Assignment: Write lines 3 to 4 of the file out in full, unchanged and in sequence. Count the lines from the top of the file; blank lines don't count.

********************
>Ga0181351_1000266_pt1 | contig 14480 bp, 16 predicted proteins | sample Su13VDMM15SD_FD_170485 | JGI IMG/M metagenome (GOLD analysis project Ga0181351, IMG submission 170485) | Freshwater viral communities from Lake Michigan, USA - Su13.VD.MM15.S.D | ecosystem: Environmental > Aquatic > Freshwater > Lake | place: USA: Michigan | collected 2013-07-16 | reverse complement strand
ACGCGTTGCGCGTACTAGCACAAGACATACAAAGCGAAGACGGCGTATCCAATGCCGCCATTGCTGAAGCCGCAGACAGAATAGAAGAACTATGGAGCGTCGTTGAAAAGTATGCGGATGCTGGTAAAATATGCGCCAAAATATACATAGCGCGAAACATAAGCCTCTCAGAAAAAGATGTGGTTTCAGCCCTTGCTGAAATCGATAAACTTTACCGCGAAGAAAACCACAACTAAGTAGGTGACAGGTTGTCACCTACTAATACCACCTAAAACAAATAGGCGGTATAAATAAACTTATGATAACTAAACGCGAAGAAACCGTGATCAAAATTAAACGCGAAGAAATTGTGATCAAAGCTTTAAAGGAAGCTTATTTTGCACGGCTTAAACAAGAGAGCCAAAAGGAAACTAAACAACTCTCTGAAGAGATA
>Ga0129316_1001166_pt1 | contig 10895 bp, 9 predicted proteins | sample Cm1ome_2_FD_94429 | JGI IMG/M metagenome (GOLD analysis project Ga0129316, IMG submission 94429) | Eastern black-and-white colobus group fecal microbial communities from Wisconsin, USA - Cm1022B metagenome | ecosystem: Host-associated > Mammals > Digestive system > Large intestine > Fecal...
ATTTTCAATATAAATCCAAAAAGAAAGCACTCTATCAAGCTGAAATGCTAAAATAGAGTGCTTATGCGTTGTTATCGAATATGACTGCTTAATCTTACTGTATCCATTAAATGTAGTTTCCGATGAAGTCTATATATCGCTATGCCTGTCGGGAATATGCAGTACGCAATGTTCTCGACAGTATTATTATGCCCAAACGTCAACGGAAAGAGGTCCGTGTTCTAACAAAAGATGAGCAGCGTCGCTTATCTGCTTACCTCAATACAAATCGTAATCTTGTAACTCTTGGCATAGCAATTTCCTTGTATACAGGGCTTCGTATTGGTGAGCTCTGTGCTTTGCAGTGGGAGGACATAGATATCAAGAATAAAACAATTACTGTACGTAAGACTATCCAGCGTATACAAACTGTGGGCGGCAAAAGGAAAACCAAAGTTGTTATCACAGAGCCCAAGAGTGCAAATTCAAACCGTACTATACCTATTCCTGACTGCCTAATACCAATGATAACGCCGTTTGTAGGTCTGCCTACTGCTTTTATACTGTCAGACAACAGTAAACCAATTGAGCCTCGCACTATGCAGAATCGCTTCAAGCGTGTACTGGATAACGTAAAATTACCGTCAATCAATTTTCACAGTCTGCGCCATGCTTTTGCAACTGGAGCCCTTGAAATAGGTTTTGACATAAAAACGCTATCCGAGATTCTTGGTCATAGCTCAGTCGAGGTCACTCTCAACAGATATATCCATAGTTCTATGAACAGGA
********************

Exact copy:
>Ga0129316_1001166_pt1 | contig 10895 bp, 9 predicted proteins | sample Cm1ome_2_FD_94429 | JGI IMG/M metagenome (GOLD analysis project Ga0129316, IMG submission 94429) | Eastern black-and-white colobus group fecal microbial communities from Wisconsin, USA - Cm1022B metagenome | ecosystem: Host-associated > Mammals > Digestive system > Large intestine > Fecal...
ATTTTCAATATAAATCCAAAAAGAAAGCACTCTATCAAGCTGAAATGCTAAAATAGAGTGCTTATGCGTTGTTATCGAATATGACTGCTTAATCTTACTGTATCCATTAAATGTAGTTTCCGATGAAGTCTATATATCGCTATGCCTGTCGGGAATATGCAGTACGCAATGTTCTCGACAGTATTATTATGCCCAAACGTCAACGGAAAGAGGTCCGTGTTCTAACAAAAGATGAGCAGCGTCGCTTATCTGCTTACCTCAATACAAATCGTAATCTTGTAACTCTTGGCATAGCAATTTCCTTGTATACAGGGCTTCGTATTGGTGAGCTCTGTGCTTTGCAGTGGGAGGACATAGATATCAAGAATAAAACAATTACTGTACGTAAGACTATCCAGCGTATACAAACTGTGGGCGGCAAAAGGAAAACCAAAGTTGTTATCACAGAGCCCAAGAGTGCAAATTCAAACCGTACTATACCTATTCCTGACTGCCTAATACCAATGATAACGCCGTTTGTAGGTCTGCCTACTGCTTTTATACTGTCAGACAACAGTAAACCAATTGAGCCTCGCACTATGCAGAATCGCTTCAAGCGTGTACTGGATAACGTAAAATTACCGTCAATCAATTTTCACAGTCTGCGCCATGCTTTTGCAACTGGAGCCCTTGAAATAGGTTTTGACATAAAAACGCTATCCGAGATTCTTGGTCATAGCTCAGTCGAGGTCACTCTCAACAGATATATCCATAGTTCTATGAACAGGA